• Experimental design: A badly designed experiment will probably yield inaccurate results. In particular, a carefully designed study will avoid selecting cases in such a way that the sample does not reflect the general population. For example, vaccines can be dangerous for people with weakened immune systems. So any study on the safety of vaccines for the general population needs to be careful that individuals with weakened immune systems are not overrepresented in their sample.

  • Bias: Personal bias and ulterior motives can lead to bad research and even unethical conduct. Researchers may unconsciously or consciously design their experiment to favour one outcome over another. It is essential that scientists declare and readers be aware of any relevant biases or conflicts of interest. For example, Wakefield failed to disclose that he received financial compensation from lawyers planning a lawsuit against vaccine manufacturers. Had the original peer reviewers been aware of this fact, they might have approached the findings more critically and identified the problems with the study before it was published.

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Although autism can be a devastating condition, no credible link has ever been established between receiving any vaccine and developing autism. In fact, vaccines are a safe and essential way of preventing disease and death.

Learn more!

Online resources

The History of Vaccines (2014)
The College of Physicians of Philadelphia

“The History of Vaccines explores the role of immunization in the human experience and examines its continuing contributions to public health.” Resources available on the website include timelines, activities, articles on subjects like disease eradication, and image galleries.

Vaccination greatly reduces disease, disability, death and inequity worldwide (2008)
FE Andre et al., Bulletin of the World Health Organization 86(2), 81-160

A discussion of the benefits of vaccination from a global perspective.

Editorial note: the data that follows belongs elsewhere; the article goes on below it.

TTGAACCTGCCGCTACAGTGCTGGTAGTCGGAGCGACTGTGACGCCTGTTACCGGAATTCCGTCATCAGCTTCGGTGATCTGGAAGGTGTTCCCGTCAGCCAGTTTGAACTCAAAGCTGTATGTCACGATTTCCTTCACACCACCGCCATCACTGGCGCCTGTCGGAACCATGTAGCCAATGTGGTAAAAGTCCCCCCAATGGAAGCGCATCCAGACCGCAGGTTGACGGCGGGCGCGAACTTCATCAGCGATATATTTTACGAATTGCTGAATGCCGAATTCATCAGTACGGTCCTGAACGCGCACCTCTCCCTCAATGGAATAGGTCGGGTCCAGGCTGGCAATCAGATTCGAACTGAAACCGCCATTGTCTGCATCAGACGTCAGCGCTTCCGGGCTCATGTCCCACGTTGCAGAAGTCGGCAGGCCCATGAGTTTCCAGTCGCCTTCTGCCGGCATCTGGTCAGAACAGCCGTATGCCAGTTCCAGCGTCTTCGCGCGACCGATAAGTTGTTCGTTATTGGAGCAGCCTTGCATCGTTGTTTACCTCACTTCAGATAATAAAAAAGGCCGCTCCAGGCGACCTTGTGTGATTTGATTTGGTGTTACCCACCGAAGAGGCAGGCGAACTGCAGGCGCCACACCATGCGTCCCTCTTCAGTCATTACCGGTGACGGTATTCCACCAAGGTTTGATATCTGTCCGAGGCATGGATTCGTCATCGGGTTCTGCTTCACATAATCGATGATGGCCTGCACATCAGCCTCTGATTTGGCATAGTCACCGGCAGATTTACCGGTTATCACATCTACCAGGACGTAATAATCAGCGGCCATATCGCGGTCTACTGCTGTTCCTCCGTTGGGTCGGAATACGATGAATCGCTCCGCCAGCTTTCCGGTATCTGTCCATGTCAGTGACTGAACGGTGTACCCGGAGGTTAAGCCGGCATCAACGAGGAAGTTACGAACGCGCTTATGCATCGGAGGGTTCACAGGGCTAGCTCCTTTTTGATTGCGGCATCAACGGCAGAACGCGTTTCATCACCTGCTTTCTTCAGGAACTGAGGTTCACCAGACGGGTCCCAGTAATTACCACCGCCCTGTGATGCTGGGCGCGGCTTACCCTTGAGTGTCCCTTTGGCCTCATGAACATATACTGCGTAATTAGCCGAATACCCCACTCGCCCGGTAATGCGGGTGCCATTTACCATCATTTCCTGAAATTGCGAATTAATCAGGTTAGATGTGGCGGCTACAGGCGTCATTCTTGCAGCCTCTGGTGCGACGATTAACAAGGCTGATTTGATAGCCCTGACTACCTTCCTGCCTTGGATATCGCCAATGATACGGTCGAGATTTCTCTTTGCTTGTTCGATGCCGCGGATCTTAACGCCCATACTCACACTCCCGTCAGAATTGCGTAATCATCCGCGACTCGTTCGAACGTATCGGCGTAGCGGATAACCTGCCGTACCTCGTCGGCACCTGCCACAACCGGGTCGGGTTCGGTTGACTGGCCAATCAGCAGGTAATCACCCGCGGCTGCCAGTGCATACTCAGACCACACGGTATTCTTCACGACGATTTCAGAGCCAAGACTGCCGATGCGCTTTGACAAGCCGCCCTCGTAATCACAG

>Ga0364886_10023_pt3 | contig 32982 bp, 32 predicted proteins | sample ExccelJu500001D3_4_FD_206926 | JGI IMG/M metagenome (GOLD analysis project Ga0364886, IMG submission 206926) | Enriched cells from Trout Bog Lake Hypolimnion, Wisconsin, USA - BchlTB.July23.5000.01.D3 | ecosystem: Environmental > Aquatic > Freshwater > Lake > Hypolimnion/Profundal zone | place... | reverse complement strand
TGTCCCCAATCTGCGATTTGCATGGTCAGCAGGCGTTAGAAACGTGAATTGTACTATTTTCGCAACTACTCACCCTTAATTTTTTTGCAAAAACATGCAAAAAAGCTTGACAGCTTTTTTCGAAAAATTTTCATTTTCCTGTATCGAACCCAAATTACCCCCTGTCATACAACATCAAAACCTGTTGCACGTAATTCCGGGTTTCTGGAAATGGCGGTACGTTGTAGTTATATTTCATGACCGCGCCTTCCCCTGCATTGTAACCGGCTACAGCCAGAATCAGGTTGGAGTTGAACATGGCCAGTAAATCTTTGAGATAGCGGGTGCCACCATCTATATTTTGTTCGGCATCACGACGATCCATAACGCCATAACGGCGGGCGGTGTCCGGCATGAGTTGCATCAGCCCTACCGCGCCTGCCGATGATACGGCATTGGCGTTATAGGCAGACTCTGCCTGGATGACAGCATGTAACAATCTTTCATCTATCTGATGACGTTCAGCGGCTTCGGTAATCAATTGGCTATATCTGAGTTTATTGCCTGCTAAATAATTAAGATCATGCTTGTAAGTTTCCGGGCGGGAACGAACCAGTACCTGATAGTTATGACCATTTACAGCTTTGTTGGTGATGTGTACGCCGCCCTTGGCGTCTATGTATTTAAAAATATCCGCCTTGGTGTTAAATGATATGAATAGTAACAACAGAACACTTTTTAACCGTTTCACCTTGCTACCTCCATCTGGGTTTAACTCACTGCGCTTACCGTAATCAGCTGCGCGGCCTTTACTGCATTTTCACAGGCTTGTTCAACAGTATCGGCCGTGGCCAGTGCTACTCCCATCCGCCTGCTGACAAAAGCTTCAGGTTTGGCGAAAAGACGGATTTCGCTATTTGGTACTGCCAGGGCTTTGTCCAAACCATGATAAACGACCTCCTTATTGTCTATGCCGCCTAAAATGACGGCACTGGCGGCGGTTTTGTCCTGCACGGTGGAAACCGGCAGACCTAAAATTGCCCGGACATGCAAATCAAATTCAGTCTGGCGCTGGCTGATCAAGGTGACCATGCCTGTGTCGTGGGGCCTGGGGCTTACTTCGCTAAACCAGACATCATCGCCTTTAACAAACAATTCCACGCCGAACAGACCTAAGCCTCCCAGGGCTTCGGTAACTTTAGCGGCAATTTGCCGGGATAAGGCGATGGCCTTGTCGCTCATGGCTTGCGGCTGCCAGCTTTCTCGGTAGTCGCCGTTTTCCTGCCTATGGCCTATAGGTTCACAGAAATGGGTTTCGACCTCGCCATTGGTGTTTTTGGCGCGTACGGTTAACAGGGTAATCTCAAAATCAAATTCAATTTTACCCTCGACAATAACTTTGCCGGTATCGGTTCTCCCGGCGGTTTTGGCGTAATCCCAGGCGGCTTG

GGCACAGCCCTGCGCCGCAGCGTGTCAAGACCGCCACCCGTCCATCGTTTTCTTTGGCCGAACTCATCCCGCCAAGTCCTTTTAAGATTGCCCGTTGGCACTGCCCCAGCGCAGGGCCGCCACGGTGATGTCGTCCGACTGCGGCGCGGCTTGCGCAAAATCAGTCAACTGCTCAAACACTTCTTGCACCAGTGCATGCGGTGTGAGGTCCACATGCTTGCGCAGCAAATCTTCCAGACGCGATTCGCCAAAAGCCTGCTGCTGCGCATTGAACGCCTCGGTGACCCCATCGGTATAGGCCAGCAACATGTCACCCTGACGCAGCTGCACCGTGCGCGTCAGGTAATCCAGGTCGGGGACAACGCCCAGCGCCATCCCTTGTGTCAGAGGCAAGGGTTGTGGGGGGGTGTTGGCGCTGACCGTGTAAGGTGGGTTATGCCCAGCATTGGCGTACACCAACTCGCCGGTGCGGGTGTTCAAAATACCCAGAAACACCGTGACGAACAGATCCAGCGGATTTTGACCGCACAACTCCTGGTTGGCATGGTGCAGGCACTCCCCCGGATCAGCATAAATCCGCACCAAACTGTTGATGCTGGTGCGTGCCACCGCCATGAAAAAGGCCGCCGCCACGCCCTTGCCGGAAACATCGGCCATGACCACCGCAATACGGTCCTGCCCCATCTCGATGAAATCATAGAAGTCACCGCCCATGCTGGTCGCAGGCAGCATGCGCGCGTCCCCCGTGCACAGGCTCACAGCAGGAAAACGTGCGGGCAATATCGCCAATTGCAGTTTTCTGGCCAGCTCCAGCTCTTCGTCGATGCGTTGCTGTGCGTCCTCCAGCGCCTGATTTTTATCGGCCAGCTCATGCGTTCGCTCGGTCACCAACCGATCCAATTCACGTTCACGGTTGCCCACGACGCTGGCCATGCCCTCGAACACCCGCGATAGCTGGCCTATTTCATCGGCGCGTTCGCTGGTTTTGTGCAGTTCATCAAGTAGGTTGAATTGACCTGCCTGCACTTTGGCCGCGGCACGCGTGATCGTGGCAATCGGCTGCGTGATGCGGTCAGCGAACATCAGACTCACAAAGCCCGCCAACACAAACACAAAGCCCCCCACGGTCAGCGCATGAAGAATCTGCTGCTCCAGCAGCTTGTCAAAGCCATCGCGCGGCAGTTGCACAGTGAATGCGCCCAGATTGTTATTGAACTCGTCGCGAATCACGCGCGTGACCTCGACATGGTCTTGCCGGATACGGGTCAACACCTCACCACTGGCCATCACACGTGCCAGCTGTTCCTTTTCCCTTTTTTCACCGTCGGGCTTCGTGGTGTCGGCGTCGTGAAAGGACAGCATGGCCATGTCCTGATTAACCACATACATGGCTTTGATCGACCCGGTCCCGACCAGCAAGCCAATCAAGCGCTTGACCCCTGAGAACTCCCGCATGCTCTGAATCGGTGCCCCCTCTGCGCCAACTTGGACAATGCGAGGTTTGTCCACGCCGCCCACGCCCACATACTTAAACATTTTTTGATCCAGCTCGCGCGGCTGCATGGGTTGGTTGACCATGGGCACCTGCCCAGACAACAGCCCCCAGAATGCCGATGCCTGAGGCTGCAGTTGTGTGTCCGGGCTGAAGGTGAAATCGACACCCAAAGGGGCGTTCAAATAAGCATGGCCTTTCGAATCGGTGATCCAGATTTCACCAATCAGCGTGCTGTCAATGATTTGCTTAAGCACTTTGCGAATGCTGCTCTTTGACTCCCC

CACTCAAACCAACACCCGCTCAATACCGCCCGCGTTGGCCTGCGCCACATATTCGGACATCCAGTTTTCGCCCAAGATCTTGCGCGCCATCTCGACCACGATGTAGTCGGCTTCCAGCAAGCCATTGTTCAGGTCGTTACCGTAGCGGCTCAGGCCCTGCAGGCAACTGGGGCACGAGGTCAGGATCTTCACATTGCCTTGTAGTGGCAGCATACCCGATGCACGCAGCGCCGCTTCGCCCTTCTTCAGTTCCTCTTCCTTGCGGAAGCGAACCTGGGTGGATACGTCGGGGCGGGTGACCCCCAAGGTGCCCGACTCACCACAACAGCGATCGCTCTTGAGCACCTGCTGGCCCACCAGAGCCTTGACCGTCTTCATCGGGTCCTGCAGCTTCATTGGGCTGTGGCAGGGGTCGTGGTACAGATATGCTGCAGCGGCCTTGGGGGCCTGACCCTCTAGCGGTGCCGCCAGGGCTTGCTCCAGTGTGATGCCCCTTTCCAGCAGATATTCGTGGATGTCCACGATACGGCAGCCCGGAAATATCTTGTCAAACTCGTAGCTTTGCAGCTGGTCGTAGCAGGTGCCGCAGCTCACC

Possible Side-effects from Vaccines (2014)
US Centers for Disease Control

A list of side effects associated with different vaccines, including MMR.

What is a vaccination and how does it work? (2014)
Public Health Agency of Canada

Answers to frequently asked questions about immunization.

What Would Happen If We Stopped Vaccinations? (2014)
US Centers for Disease Control

A discussion of the dangers associated with low vaccination rates.

Wakefield’s article linking MMR vaccine and autism was fraudulent (2011)
Fiona Godlee, Jane Smith and Harvey Marcovitch, BMJ 342

A discussion of Andrew Wakefield’s fraudulent research on a link between vaccines and autism. The authors conclude that, “Clear evidence of falsification of data should now close the door on this damaging vaccine scare.”

Reports on a 2014 measles outbreak in British Columbia.

Scientific Method (2014)

“A beginners guide on key concepts of the Scientific Method, Science, Research and Experiments.”

Other resources

“A beginners guide on key concepts of the Scientific Method, Science, Research and Experiments.”

A retraction of the article published by Andrew Wakefield 12 years earlier in the same journal. A brief introduction is available on the journal’s website. However, a subscription is required to view the full text.

Vaccines are not associated with autism: An evidence-based meta-analysis of case-control and cohort studies. (2014)
Luke E. Taylor, Amy L. Swerdfeger, Guy D. Eslick. Vaccine 32(29), 3623–3629.

A study that takes into account the medical histories of 1.3 million. It concludes that children who have been vaccinated do not have an increased risk of developing autism. An abstract is available on the publisher’s website. However, a subscription is required to view the full text.

Chris Pascoe

I recently graduated with my PhD in Experimental Medicine from UBC. My research focused on asthma and airway function. I am currently working as a research associate where I am continuing my research. I love to translate scientific research for everyone to understand.